Unformatted text preview: Discrete dynamic systems
∗
Take ﬁrst x1 = 1, then
∗
f (x1 ) = 1
∗
∗
f (x1 ) = 2(4x1 − 3)−1/2 = 2 Hence
xt = 1 + 2(xt−1 − 1) = −1 + 2xt−1
∗
which is unstable since f (x1 ) = 2 > 1.
∗
Next consider x2 = 3
∗
f (x2 ) = 3
∗
∗
f (x2 ) = 2(4x2 − 3)−1/2 = 2
3 Hence
xt = 3 + 2
(xt−1 − 3)
3 2
= 1 + xt−1
3
∗
which is stable since f (x2 ) = 2/3 < 1. Example 3.19
yt+1 = f ( yt ) = 3.2yt − 0.8y2
t
Letting yt = y∗ for all t we can readily establish two equilibria: y∗ = 0 and y∗ =
1
2
2.75. Considering the nonzero equilibrium, then
f ( y∗ ) = 2.75
2
f ( y∗ ) = 3.2 − 1.6y∗ = −1.2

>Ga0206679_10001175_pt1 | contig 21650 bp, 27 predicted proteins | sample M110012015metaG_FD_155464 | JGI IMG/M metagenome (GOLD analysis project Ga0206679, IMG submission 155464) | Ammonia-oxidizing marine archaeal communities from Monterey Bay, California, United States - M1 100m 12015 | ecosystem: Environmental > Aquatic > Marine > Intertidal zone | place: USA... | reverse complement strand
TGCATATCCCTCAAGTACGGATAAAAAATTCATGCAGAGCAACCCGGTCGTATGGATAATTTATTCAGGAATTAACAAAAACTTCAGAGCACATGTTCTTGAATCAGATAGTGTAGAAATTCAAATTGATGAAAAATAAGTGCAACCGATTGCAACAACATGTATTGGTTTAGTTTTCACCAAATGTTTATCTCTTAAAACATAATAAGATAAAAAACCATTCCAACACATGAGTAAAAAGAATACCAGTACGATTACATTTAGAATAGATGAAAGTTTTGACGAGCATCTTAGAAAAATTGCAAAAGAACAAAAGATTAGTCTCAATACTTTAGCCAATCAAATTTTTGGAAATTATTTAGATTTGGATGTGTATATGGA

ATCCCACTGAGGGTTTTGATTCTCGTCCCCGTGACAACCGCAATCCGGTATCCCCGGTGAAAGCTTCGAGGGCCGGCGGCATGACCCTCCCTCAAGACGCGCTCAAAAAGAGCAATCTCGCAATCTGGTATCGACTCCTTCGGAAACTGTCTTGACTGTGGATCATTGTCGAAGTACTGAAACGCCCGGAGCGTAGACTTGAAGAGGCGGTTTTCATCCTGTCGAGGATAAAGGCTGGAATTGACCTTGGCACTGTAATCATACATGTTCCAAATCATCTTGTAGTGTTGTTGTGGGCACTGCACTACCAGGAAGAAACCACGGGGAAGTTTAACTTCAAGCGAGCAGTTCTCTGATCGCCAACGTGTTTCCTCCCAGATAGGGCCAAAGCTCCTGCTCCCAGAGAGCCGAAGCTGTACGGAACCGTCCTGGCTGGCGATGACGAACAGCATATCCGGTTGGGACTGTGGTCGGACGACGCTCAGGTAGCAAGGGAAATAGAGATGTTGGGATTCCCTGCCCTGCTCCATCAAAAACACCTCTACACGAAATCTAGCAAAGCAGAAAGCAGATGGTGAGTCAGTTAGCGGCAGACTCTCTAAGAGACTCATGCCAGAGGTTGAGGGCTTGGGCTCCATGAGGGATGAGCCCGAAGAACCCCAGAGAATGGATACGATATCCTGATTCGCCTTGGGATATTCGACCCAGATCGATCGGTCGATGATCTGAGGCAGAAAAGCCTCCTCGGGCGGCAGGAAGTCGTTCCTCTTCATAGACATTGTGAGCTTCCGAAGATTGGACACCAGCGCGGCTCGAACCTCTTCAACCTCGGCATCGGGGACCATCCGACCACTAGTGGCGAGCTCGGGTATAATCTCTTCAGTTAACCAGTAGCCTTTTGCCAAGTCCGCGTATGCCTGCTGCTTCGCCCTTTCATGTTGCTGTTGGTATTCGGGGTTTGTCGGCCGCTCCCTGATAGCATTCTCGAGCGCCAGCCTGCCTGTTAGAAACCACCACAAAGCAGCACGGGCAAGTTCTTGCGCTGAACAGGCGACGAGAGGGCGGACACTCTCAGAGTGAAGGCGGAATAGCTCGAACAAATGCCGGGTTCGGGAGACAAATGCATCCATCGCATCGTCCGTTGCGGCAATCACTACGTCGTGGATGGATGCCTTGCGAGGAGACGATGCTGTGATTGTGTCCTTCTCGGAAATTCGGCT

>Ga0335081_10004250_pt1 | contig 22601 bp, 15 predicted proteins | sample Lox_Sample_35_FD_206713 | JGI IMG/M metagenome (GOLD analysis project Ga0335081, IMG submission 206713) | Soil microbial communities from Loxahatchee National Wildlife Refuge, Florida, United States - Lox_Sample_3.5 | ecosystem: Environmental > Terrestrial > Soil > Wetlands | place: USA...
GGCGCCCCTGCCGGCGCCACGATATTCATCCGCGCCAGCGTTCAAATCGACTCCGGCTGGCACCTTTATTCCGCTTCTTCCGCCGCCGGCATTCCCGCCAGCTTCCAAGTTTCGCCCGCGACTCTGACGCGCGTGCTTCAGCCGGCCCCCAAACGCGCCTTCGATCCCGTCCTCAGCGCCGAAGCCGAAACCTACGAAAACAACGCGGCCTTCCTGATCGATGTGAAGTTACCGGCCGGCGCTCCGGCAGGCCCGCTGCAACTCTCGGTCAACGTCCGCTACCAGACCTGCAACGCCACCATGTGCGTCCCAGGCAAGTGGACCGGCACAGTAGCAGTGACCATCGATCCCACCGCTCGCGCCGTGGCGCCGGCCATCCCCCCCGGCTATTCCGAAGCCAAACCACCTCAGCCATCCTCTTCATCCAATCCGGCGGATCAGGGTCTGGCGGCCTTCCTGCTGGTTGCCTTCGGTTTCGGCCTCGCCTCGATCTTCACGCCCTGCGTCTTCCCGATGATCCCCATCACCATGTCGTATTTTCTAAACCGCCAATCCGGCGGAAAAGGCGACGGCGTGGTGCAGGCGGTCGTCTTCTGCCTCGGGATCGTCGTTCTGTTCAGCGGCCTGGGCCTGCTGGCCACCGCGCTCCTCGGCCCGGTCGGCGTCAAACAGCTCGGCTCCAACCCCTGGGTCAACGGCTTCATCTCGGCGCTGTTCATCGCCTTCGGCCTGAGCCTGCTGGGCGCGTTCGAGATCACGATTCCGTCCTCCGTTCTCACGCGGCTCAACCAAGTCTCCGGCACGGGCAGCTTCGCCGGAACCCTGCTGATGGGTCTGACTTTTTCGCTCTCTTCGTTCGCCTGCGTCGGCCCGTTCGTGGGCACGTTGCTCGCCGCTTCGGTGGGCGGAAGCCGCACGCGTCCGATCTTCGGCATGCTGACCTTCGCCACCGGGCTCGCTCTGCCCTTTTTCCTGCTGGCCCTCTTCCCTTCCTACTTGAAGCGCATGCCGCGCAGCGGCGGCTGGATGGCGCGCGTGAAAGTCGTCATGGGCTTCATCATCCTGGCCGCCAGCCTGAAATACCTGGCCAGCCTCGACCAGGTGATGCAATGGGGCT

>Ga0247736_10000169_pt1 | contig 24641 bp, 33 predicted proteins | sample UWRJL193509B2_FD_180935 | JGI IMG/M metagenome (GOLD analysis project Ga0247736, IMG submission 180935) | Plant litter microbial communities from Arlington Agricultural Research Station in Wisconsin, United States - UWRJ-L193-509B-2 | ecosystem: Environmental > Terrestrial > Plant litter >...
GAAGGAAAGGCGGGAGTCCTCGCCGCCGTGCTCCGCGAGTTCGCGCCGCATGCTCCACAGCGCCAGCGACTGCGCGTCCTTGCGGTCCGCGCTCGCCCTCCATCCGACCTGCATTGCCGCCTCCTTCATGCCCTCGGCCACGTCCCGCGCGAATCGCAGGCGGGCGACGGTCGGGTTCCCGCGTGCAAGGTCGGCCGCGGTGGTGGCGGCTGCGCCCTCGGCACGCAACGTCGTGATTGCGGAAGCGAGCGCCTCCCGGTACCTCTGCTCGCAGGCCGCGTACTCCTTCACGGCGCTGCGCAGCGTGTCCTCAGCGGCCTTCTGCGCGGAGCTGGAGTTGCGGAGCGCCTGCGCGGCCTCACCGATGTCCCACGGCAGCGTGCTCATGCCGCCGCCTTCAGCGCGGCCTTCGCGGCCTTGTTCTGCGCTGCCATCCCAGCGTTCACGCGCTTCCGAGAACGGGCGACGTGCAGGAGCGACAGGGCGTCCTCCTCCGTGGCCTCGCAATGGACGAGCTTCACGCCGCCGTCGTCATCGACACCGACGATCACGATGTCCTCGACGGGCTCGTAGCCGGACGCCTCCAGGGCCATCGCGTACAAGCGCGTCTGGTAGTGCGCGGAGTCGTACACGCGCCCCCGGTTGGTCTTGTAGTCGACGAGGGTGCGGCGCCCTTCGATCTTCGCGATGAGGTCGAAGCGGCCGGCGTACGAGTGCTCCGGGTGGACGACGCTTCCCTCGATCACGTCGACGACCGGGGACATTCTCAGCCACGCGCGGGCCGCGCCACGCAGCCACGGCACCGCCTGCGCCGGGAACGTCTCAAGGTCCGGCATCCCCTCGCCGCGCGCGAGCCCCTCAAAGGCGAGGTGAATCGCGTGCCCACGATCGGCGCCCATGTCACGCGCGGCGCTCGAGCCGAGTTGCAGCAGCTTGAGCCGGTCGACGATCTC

2
2
Hence, the linear approximation is
yt+1 = 2.75 − 1.2( yt − 2.75)
= 6.05 − 1.2yt
The situation is shown in ﬁgure 3.20. The solution to this model is
yt+1 = 2.75 + (−1.2)t ( y0 − 2.75)
which is oscillatory and explosive.
Although the linear approximation leads to an explosive oscillatory equilibrium,
the system in its nonlinear form exhibits a twocycle with values 2.0522 and
3.1978.12 What the linear approximation reveals is the movement away from y∗ =
2.75. What it cannot show is that it will converge on a twocycle. This example,
therefore, illustrates the care required in interpreting the stability of nonlinear
difference equations using their linear approximations.
12 This can be established quite readily with a spreadsheet or as explained in appendices 3.1 and 3.2. 129 ...
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 Fall '11
 Dr.Gwartney
 Economics, Equilibrium, Numerical Analysis, Approximation, Linear Approximation, DISCRETE DYNAMIC SYSTEMS, twocycle

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